This paper aims to clarify the effect of different thickness, deposition rate and X-ray energy on the electron generation property of thin gold films. Accordingly, the effect of different thickness has been considered by fabricating thin films with the thickness of 10, 100 and 1000 nanometer, and the effect of deposition rate has been considered by fabricating the samples for different deposition rates of 1 nm/s and 1 angstrom/s.

All the samples have been prepared by using the Physical Vapor Deposition technique (PVD) and characterized by the Energy Dispersive Spectroscopy (EDS), Scanning Electron Microscope (SEM) and X-Ray Diffraction Technique (XRD). The results all showed the superior electron generation property of 1 angstrom/s deposition rate than those for 1 nm/s. Moreover, the results indicate that the electron generation yield of 100 nm thickness was much greater than the other thicknesses. It also has been demonstrated that the energy of incident photons has negligible impacts on the results for the sample with 1000 nm gold thickness due to the comparable electron energy ranges with the mentioned thickness. According to the satisfactory results reported herein, it looks very promising for future application of the thin gold films to employ as an efficient structure for converting photons to electrons.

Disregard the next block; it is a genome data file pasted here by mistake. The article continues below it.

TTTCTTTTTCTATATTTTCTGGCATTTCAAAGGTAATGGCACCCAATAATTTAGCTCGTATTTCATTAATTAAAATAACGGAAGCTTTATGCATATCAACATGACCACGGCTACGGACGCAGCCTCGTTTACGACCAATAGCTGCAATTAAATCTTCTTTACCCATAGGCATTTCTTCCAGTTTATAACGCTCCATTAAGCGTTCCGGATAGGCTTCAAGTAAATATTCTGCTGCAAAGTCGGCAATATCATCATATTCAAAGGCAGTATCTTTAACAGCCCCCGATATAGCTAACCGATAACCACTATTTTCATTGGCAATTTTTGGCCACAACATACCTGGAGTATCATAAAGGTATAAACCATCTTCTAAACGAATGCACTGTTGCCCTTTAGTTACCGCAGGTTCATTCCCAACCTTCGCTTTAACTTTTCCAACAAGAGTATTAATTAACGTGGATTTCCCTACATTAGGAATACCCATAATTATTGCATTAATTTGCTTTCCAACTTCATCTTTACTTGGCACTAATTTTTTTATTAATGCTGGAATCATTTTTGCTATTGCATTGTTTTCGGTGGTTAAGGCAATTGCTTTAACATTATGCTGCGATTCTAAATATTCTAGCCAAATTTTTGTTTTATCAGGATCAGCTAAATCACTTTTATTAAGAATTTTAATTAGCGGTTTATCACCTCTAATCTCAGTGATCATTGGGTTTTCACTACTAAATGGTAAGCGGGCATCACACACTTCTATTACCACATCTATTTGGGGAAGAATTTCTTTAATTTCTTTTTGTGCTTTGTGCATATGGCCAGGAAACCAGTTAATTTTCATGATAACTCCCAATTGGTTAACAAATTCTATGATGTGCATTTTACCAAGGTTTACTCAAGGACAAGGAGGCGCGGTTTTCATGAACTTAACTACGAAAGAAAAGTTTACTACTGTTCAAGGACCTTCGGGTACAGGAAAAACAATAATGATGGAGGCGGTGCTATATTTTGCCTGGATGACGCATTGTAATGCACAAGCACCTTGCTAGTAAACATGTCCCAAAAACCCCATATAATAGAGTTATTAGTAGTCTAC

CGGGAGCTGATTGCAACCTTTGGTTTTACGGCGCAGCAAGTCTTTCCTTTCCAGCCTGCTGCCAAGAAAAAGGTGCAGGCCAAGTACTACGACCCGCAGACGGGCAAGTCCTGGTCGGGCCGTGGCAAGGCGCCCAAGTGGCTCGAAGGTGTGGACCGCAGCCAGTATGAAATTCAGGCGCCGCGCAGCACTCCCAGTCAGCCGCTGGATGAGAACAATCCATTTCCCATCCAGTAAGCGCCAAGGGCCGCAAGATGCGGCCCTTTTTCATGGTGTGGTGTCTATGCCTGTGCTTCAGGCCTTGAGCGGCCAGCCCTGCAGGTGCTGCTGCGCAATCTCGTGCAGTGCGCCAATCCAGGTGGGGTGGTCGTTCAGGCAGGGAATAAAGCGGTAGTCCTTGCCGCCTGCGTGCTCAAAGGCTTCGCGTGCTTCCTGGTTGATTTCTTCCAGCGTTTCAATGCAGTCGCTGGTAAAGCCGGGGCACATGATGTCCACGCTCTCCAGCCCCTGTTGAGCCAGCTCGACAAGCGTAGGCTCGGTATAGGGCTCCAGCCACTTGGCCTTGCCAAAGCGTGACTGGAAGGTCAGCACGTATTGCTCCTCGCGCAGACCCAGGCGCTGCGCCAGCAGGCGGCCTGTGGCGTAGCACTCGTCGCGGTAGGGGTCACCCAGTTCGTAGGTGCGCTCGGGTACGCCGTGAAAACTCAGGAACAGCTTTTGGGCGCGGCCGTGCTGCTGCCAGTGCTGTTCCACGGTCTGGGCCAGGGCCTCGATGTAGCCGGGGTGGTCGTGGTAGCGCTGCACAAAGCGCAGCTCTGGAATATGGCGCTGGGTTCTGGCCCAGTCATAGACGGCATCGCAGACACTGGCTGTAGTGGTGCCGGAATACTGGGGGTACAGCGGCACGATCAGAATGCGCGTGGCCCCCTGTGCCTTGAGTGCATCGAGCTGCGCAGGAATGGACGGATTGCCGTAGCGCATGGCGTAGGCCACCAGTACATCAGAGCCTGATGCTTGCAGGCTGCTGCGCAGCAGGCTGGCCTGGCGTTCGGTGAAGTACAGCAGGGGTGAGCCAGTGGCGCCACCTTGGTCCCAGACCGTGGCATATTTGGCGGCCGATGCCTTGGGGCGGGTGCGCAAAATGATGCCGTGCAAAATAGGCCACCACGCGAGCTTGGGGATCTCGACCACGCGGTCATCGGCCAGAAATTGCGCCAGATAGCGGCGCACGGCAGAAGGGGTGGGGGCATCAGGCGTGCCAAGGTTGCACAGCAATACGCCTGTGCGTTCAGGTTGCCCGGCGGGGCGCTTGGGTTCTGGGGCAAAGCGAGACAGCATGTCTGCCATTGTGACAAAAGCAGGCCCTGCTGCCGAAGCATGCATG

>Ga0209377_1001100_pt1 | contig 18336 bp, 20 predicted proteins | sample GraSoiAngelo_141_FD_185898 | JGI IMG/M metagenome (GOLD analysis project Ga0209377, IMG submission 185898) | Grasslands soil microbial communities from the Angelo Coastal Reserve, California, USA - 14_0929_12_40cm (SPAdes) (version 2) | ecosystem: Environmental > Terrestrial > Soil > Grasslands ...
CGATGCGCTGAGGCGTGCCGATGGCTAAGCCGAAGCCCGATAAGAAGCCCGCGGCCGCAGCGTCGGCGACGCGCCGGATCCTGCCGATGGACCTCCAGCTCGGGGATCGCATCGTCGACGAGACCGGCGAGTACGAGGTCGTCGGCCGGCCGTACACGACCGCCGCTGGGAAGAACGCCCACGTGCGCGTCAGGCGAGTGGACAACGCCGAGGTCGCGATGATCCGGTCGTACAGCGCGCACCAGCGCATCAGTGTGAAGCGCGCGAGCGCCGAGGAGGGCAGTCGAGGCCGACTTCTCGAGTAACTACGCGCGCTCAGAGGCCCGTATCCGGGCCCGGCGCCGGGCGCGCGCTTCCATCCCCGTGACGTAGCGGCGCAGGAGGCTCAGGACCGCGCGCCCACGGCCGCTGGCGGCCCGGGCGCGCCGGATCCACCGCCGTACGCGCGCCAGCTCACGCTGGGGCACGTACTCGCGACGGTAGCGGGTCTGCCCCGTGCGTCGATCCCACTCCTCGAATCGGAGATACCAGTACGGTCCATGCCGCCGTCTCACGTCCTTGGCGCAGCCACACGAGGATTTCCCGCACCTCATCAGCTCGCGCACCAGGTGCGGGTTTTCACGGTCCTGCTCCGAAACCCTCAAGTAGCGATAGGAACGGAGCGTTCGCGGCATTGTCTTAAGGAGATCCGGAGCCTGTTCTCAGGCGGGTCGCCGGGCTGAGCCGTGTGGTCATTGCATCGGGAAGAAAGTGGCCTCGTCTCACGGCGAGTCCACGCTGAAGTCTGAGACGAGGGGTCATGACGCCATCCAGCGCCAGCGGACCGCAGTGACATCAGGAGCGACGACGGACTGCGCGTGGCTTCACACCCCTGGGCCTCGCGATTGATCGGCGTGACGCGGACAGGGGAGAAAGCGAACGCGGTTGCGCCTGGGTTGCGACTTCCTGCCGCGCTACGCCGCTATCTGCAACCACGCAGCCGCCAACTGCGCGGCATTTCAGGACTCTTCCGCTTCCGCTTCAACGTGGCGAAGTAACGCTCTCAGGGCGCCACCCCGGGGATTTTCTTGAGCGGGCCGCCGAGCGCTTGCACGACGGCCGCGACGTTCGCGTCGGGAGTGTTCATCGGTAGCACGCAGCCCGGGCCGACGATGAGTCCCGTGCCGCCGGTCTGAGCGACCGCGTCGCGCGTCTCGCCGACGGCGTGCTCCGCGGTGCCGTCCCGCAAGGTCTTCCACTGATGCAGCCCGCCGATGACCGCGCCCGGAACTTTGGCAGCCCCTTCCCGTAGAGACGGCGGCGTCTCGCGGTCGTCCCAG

• Different thickness of thin gold films has been fabricated using the Physical Vapor Deposition technique (PVD).

• The samples have been prepared at two different deposition rates, namely 1 angstrom/s and 1 nm/s.

• The effects of thickness and deposition rate at different X-ray energies on the electron generation property of thin gold films have been investigated.

The results all indicated variation of the electron generation yield based on the variation of different factors.